Therapy can be a rewarding and empowering experience, a great facilitator of growth — or it can be an enabler of dysfunction.
People come into therapy or other types of counseling for a variety of reasons. Sometimes, they’re pressured into doing so by someone else who’s not only sure they have a big problem but also desperately wants them to get “fixed.” This, of course, rarely works out too well. Most of the time, however, folks seek out therapy because they’re in some sort of emotional distress and are looking for a way to make things better. They also might simply want to understand themselves more and have chosen therapy as the vehicle for their personal growth. When the motivation is right, therapy can be a rewarding and empowering experience. Still, even the most sincere, motivated folks can and sometimes do inadvertently do themselves a disservice in therapy. That’s because the opportunity to confide in and “dump” emotionally-charged material into the lap of a non-judgmental, receptive person (i.e. the therapist) can be immensely “cathartic.” Unless the therapist is particularly sensitive to this fact, therapy sessions can turn into nothing more than opportunities for the client to gain a little relief, thus “enabling” them to go back about their daily affairs doing things the same way and perpetuating some of the very same emotional conflicts that prompted them to seek help in the first place.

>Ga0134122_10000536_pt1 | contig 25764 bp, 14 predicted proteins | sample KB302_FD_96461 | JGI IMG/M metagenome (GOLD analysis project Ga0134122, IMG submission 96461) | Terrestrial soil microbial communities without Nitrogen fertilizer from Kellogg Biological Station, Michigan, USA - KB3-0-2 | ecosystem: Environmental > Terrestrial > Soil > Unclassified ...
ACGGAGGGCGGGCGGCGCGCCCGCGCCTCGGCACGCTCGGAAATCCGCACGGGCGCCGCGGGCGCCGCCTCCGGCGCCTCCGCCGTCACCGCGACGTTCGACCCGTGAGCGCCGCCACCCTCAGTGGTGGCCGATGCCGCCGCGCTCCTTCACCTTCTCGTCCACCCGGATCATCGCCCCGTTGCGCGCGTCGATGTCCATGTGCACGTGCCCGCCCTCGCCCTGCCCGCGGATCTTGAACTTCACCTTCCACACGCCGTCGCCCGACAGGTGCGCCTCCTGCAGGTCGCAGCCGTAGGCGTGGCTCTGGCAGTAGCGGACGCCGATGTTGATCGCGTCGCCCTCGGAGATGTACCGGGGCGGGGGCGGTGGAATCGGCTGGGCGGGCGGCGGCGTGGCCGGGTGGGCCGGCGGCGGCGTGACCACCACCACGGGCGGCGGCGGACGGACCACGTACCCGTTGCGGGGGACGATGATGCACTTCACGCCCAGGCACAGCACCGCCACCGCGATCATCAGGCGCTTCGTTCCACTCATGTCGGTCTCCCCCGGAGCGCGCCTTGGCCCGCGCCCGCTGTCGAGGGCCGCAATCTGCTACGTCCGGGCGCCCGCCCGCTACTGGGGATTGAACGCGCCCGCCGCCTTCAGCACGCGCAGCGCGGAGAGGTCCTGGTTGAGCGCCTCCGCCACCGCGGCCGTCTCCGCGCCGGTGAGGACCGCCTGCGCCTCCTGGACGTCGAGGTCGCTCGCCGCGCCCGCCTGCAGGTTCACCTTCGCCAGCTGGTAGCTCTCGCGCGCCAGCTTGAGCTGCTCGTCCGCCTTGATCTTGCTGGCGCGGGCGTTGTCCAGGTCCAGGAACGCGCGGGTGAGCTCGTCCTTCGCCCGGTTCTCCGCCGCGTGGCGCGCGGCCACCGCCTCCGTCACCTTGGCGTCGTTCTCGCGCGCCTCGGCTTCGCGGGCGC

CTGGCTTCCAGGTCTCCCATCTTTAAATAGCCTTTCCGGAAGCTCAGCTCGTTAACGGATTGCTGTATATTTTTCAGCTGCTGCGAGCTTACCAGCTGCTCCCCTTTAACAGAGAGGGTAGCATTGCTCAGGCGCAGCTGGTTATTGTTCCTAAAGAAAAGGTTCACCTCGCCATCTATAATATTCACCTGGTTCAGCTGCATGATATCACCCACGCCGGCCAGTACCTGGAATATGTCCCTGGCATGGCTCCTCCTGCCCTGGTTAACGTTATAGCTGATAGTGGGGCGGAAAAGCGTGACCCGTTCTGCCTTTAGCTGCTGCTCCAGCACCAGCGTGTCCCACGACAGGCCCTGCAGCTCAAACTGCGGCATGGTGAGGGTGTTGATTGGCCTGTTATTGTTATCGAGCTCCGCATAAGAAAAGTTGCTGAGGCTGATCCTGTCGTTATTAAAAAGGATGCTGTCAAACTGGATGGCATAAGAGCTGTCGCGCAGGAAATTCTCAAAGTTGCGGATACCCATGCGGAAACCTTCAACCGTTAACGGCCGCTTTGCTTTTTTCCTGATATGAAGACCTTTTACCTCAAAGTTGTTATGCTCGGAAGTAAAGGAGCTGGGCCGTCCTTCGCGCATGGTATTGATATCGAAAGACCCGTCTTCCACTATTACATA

It’s often been said that the ultimate goal of therapy should be to not need it anymore. This poses some interesting challenges not only for the professional making a living providing the service but also to the client who often feels so good after having had a session that they can’t wait to come back again. Things can get even more complicated when the person seeking help has significant “dependent” traits in their personality or perhaps even suffers from a Dependent Personality Disorder (DPD).